Beginning in early elementary school, boys outperform girls in math – especially among the highest achievers – continuing a troubling pattern found in the late 1990s, finds a new analysis led by NYU’s Steinhardt School of Culture, Education, and Human Development.
The study, published in AERA Open, a peer-reviewed journal of the American Educational Research Association, also shows that teachers give lower ratings to girls’ math skills when girls and boys have similar achievement and behavior. In addition, using two national datasets gathered more than a decade apart, this study finds that teachers’ lower ratings of girls are likely contributing to the growth in the gender gap in math.
“Despite changes in the educational landscape, our findings suggest that the gender gaps observed among children who entered kindergarten in 2010 are strikingly similar to what we saw in children who entered kindergarten in 1998,” said Joseph Robinson Cimpian, associate professor of economics and education policy at NYU Steinhardt and the study’s lead author.
The Early Childhood Longitudinal Study is a national, federally funded project that tracks children’s developmental and educational outcomes over time. Data from the study’s kindergarten class of 1998-1999 showed that U.S. boys and girls began kindergarten with similar math proficiency, but disparities developed by grade 3 with girls falling behind. The gap was particularly large among the highest math achievers.
“The gender gap at the top of the math achievement distribution deserves special attention, as this is where future mathematicians, computer scientists, and other STEM professionals tend to reside – professions in which women remain underrepresented,” Cimpian said.
Research also revealed disparities in teacher perceptions of students, with teachers rating the math skills of girls lower than those of similarly behaving and performing boys. Public perceptions – particularly those of teachers – are important for students, as they can act as self-fulfilling prophecies.
In this study, Cimpian and colleagues compared two cohorts in the Early Childhood Longitudinal Study: the kindergarten class of 1998-1999 and the kindergarten class of 2010-2011. More than 5,000 students (kindergarten, grades 1 and 3) were included in the analysis of the 1998-1999 cohort and more than 7,500 students (kindergarten, grades 1 and 2) were included from the 2010-2011 cohort.
The researchers explored the early development of gender gaps in math, including when disparities first appear, where in the distribution such gaps develop, and whether the gaps have changed over the years. In addition to math achievement, they examined two potential contributors to gender gaps: students’ learning behaviors and teacher expectations.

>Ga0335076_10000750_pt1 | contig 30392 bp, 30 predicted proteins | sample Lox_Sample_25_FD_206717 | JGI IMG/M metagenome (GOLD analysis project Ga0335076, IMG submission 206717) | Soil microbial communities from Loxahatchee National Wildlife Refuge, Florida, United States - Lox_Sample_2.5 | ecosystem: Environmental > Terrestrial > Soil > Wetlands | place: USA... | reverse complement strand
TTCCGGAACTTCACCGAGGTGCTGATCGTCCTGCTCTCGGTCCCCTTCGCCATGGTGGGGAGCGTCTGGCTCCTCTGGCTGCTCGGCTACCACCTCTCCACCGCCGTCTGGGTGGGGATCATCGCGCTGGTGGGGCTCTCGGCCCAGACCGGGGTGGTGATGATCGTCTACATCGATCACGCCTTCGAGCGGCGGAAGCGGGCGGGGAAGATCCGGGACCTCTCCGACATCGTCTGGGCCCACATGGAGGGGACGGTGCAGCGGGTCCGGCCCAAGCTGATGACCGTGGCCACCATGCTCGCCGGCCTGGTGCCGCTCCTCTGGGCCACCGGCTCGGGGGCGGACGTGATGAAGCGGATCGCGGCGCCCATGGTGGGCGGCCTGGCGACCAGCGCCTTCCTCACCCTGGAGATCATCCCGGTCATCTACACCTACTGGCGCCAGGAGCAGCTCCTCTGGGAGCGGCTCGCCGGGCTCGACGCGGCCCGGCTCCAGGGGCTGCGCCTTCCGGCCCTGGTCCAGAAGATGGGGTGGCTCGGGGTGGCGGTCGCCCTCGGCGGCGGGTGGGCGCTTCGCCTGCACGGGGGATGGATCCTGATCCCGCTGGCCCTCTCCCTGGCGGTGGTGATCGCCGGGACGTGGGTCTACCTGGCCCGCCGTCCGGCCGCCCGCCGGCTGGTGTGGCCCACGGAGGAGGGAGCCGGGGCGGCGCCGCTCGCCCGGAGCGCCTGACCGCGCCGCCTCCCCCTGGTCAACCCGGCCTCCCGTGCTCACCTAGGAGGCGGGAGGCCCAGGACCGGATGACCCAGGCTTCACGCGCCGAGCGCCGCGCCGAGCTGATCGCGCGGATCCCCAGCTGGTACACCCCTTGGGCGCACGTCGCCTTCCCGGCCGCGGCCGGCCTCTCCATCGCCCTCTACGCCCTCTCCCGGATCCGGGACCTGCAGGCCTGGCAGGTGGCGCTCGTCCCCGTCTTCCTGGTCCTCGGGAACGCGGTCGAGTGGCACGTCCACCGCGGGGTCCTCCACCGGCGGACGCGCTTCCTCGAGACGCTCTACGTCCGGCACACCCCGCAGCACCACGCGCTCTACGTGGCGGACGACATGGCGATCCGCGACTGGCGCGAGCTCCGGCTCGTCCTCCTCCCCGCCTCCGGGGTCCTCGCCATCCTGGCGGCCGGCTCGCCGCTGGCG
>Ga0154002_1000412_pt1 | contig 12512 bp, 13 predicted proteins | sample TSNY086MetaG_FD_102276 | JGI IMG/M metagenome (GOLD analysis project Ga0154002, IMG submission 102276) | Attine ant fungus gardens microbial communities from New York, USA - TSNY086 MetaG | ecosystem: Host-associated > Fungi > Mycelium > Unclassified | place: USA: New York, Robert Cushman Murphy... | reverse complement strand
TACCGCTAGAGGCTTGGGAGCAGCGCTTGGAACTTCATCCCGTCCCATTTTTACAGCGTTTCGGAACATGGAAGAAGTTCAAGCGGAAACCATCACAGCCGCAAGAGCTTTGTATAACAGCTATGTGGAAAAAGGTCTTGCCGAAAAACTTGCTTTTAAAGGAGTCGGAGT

Overall, the researchers found remarkable consistency across both cohorts. They observed that the gender gap at the top of the distribution (among the highest achievers in math) develops before students enter kindergarten, worsens through elementary school, and has not improved over the last decade. In both the 1998-1999 and 2010-2011 datasets, girls represented less than one-third of students above the 99th percentile as early as the spring of kindergarten. As girls grew, so did the gap, with girls making up only one-fifth of those above the 99th percentile by grade 3 in the older cohort and grade 2 in the newer cohort.
When boys and girls behaved and academically performed similarly, teachers in both cohorts underrated the math skills of girls as early as grade 1. This suggests that teachers must perceive girls as working harder than similarly achieving boys in order to rate them as equally proficient in math.
Finally, the researchers examined gendered patterns of learning behaviors to try and explain why boys are more likely to score as high math achievers. They found that girls’ more studious approaches to learning pay off by boosting them at the bottom of the achievement distribution, but do not help the persistent gap at the top as much.
“This study was motivated in part by a curiosity of whether the gender gap might have reduced since the beginning of No Child Left Behind, given that states were required to report assessment results by gender. Despite policy changes, and despite recent evidence that gender gaps have closed on state math tests, our analyses found that math gender gaps did not close during this time of increased accountability,” Cimpian said.
“And, while more research is needed to better understand the link between teacher expectations and gender gaps, this study replicates an earlier study of ours suggesting that the widening of the gender gap is partially due to the lower expectations that teachers hold of girls in math.”
In addition to Cimpian, study authors include Sarah T. Lubienski, Jennifer D. Timmer, and Martha B. Makowski of the University of Illinois at Urbana-Champaign, and Emily K. Miller of West Chester University. The study was funded by the Institute of Education Sciences, U.S. Department of Education (R305B100017) and by a Spencer Foundation/National Academy of Education Postdoctoral Fellowship.